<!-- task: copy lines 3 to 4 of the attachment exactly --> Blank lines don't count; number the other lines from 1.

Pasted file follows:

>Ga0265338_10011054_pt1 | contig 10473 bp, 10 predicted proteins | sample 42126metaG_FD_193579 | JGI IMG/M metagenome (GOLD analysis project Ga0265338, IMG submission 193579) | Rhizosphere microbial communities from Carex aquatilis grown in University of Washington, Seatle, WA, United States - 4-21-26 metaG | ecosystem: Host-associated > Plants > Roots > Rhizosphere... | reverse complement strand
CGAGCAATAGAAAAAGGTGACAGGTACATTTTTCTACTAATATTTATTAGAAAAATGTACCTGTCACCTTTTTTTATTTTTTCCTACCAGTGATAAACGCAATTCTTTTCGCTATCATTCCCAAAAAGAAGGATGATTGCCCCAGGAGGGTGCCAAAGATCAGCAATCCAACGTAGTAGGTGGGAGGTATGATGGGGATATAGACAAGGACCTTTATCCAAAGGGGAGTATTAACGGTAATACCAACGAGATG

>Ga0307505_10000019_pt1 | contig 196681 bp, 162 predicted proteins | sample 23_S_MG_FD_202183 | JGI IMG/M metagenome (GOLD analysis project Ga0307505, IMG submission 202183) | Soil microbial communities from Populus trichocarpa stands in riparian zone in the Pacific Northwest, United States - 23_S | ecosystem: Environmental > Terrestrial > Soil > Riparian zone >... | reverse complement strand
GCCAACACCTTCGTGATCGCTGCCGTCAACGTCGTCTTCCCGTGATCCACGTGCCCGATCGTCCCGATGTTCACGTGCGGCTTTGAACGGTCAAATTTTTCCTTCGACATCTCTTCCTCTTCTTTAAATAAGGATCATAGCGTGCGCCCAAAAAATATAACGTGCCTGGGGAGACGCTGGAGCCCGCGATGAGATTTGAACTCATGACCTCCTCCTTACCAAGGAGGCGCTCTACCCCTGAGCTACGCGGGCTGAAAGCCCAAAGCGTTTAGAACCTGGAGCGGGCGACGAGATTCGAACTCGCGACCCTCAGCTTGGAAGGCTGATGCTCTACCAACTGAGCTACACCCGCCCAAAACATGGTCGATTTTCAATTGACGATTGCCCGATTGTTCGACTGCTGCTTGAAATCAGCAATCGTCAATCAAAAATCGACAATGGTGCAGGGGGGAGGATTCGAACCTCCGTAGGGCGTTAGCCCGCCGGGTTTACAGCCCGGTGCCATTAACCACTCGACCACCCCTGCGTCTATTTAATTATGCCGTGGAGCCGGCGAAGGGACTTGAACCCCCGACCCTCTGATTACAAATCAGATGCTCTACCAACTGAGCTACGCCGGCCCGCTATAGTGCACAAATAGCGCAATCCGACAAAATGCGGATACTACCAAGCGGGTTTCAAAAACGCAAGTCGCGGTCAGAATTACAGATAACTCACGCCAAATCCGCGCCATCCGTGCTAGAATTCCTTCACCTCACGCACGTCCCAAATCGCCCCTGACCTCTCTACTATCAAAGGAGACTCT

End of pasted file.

>Ga0307505_10000019_pt1 | contig 196681 bp, 162 predicted proteins | sample 23_S_MG_FD_202183 | JGI IMG/M metagenome (GOLD analysis project Ga0307505, IMG submission 202183) | Soil microbial communities from Populus trichocarpa stands in riparian zone in the Pacific Northwest, United States - 23_S | ecosystem: Environmental > Terrestrial > Soil > Riparian zone >... | reverse complement strand
GCCAACACCTTCGTGATCGCTGCCGTCAACGTCGTCTTCCCGTGATCCACGTGCCCGATCGTCCCGATGTTCACGTGCGGCTTTGAACGGTCAAATTTTTCCTTCGACATCTCTTCCTCTTCTTTAAATAAGGATCATAGCGTGCGCCCAAAAAATATAACGTGCCTGGGGAGACGCTGGAGCCCGCGATGAGATTTGAACTCATGACCTCCTCCTTACCAAGGAGGCGCTCTACCCCTGAGCTACGCGGGCTGAAAGCCCAAAGCGTTTAGAACCTGGAGCGGGCGACGAGATTCGAACTCGCGACCCTCAGCTTGGAAGGCTGATGCTCTACCAACTGAGCTACACCCGCCCAAAACATGGTCGATTTTCAATTGACGATTGCCCGATTGTTCGACTGCTGCTTGAAATCAGCAATCGTCAATCAAAAATCGACAATGGTGCAGGGGGGAGGATTCGAACCTCCGTAGGGCGTTAGCCCGCCGGGTTTACAGCCCGGTGCCATTAACCACTCGACCACCCCTGCGTCTATTTAATTATGCCGTGGAGCCGGCGAAGGGACTTGAACCCCCGACCCTCTGATTACAAATCAGATGCTCTACCAACTGAGCTACGCCGGCCCGCTATAGTGCACAAATAGCGCAATCCGACAAAATGCGGATACTACCAAGCGGGTTTCAAAAACGCAAGTCGCGGTCAGAATTACAGATAACTCACGCCAAATCCGCGCCATCCGTGCTAGAATTCCTTCACCTCACGCACGTCCCAAATCGCCCCTGACCTCTCTACTATCAAAGGAGACTCT